Stead has been called upon to serve on distinguished national bodies that help determine health policy. He was chosen by the U.S. Health and Human Services Secretary to serve as chair of the National Committee on Vital & Health Statistics (NCVHS). The NCVHS is the statutory public advisory body to the Department of Health and Human Services on health data, statistics and national health information policy. He is the only Vanderbilt faculty member to serve on the committee. Stead also served multiple terms on the National Academy of Medicine’s Council (formerly Institute of Medicine) in a variety of roles.

He is a founding fellow of both the American College of Medical Informatics and the American Institute for Engineering in Biology and Medicine. He was the founding editor-in-chief of the Journal of the American Medical Informatics Association, and served as president of the American College of Medical Informatics, chair of the Board of Regents of the National Library of Medicine, presidential appointee to the Commission on Systemic Interoperability, and as chair of the National Research Council Committee on Engaging the Computer Science Research Community in Health Care Informatics.

“Bill has been a true visionary in many facets of health professions education — interprofessional learning programs and working-learning teams, competency-based assessment and individualized learning pathways and the use of advanced technology platforms, just to name a few. He constantly pushed us to be more creative and disruptive, to ‘think different,’ and our education programs thrived as a result,” said Bonnie Miller, MD, MMHC, professor of Medical Administration and Surgery.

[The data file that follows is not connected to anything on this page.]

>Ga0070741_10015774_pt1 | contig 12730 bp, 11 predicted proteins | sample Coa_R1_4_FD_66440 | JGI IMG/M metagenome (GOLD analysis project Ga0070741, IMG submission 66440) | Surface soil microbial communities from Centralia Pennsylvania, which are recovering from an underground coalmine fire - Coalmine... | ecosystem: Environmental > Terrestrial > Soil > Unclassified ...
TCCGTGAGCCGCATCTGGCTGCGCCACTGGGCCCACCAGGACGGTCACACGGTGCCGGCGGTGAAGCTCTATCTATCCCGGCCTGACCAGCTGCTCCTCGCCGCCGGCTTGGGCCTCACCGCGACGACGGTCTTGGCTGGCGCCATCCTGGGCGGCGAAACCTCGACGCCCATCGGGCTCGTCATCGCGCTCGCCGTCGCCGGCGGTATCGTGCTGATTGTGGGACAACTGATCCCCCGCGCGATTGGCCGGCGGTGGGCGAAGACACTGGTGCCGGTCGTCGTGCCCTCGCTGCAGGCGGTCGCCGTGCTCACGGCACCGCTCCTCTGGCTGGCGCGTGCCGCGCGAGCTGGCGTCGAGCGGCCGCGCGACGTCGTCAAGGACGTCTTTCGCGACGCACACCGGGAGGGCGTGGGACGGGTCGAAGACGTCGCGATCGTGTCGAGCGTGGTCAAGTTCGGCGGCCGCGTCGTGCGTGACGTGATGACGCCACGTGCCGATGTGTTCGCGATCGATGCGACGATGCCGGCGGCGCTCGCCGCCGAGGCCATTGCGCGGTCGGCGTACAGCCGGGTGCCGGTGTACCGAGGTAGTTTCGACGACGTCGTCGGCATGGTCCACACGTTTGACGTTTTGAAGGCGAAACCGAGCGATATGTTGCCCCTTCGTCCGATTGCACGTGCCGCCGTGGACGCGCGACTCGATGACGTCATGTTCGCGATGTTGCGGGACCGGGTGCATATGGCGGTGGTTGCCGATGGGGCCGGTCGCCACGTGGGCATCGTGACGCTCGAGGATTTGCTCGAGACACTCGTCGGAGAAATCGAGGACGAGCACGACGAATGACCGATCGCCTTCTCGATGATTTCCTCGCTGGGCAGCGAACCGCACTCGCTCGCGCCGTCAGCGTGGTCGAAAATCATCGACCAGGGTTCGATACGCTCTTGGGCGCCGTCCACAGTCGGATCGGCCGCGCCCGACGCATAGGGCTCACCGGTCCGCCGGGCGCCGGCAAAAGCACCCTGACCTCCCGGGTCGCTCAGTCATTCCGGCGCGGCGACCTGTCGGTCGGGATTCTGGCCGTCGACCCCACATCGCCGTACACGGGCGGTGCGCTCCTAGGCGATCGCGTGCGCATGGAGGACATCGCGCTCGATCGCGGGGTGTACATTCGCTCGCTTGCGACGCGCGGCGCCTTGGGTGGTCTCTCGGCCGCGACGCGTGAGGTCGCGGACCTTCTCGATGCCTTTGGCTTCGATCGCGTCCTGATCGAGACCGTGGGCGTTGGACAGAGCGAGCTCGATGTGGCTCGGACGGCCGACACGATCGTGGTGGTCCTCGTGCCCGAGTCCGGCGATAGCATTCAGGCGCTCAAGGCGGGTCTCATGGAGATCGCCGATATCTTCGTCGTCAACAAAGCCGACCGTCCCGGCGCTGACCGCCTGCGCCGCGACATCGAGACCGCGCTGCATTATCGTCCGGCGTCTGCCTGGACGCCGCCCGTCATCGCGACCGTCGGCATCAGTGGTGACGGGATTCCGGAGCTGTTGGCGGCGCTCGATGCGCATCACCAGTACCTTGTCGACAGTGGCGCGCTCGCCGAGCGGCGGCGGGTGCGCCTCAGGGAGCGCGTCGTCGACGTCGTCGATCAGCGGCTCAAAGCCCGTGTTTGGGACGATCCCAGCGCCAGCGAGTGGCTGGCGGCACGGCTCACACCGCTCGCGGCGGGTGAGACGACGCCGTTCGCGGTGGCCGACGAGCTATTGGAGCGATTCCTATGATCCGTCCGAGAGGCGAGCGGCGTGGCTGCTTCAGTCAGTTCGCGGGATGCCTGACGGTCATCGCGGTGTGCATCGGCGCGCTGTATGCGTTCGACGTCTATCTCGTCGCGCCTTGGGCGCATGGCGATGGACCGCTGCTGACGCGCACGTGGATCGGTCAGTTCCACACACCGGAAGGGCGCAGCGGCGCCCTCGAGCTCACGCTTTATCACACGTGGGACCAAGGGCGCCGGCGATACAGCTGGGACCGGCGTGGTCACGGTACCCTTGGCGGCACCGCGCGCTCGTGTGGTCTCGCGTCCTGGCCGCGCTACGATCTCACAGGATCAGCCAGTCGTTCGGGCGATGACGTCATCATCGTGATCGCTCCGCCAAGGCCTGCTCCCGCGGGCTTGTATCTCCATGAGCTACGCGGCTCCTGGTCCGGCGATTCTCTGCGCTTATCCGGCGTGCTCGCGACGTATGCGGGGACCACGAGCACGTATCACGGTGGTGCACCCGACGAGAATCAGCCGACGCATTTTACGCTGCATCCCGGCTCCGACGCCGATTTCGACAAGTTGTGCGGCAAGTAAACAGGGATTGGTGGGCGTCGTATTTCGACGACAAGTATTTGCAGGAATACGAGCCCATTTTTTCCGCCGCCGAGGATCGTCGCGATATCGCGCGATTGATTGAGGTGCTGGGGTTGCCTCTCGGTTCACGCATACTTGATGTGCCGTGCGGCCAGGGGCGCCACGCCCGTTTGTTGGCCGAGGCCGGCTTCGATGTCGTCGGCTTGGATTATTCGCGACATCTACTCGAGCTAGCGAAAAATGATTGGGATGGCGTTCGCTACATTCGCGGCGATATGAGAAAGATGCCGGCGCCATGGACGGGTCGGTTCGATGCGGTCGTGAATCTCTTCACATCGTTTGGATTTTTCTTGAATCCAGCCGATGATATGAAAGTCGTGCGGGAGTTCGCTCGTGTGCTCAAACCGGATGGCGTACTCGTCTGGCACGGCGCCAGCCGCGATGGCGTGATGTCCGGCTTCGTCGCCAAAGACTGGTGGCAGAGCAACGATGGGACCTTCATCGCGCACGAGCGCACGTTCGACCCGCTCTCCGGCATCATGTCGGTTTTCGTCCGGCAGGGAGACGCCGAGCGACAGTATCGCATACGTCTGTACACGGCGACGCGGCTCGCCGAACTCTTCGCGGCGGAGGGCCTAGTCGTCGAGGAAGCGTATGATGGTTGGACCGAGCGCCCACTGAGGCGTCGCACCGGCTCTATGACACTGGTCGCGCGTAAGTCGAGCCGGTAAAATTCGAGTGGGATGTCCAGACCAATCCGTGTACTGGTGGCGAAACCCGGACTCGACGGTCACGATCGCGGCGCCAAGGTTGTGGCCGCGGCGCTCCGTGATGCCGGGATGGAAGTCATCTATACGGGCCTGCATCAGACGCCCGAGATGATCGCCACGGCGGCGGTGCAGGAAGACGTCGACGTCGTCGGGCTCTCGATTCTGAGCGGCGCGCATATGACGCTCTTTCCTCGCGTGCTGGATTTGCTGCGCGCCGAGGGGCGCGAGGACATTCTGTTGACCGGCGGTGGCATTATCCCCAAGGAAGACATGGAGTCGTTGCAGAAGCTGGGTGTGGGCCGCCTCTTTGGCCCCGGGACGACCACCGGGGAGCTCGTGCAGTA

Stead speaks during the 2016 Medical Center Strategic Framework Retreat, the precursor to StrategyShare. Stead is retiring from his role as VUMC’s Chief Strategy Officer. (file photo by John Russell)

“On a personal note, I’ve considered myself one of the luckiest people around to have had Bill at my side as we developed Curriculum 2.0, and will always be grateful for his friendship and mentorship.”

Along with Reed Omary, MD, MS, chair of the Department of Radiology and Radiological Sciences, and Jennifer Pietenpol, PhD, Executive Vice President for Research and director of the Vanderbilt-Ingram Cancer Center, Stead is also a founder of VUMC’s annual StrategyShare events. Beginning in 2016, people representing broad areas of VUMC engaged to develop a unifying strategy framework. In 2017, the first StrategyShare event was held with the elements of the Strategic Directions providing the focus, and an event has been held annually ever since.

“It has been a unique pleasure, a gift in fact, to work with Dr. Stead on VUMC Strategic Directions. His rare combination of scholarly and critical thinking, as well as engineering and leadership skills, has resulted in tremendous and sustained contributions to strategic objectives and new initiatives at VUMC. Although he is retiring from his role as Chief Strategy Officer, many locally and nationally will still count on his wisdom,” said Pietenpol, who is also B.F. Byrd Jr. Professor of Oncology and holder of the Brock Family Directorship in Career Development.

Stead is the recipient of numerous awards and distinctions. He is a member of the National Academy of Medicine and the first recipient of the Donald AB Lindberg Award for Innovation in Informatics from the American Medical Informatics Association (AMIA). He received the American College of Medical Informatics Morris F. Collen Award of Excellence in 2007, and in 2013 was the first recipient of an award created in his honor, the William W. Stead Award for Thought Leadership in Informatics from the AMIA.

In 2019, he was a recipient of Duke University School of Medicine’s Distinguished Alumnus Award.

“It seems like only yesterday when Janet (wife), Elizabeth (daughter) and I joined the Vanderbilt team. It has been a fun run and we have accomplished a lot together,” Stead said.

“The time has come for me to give others a chance to step up to the plate. I hope to have more time to help Janet at home and time to work bottom up with young faculty on some of the big things I have not been able to advance top down. Onward!”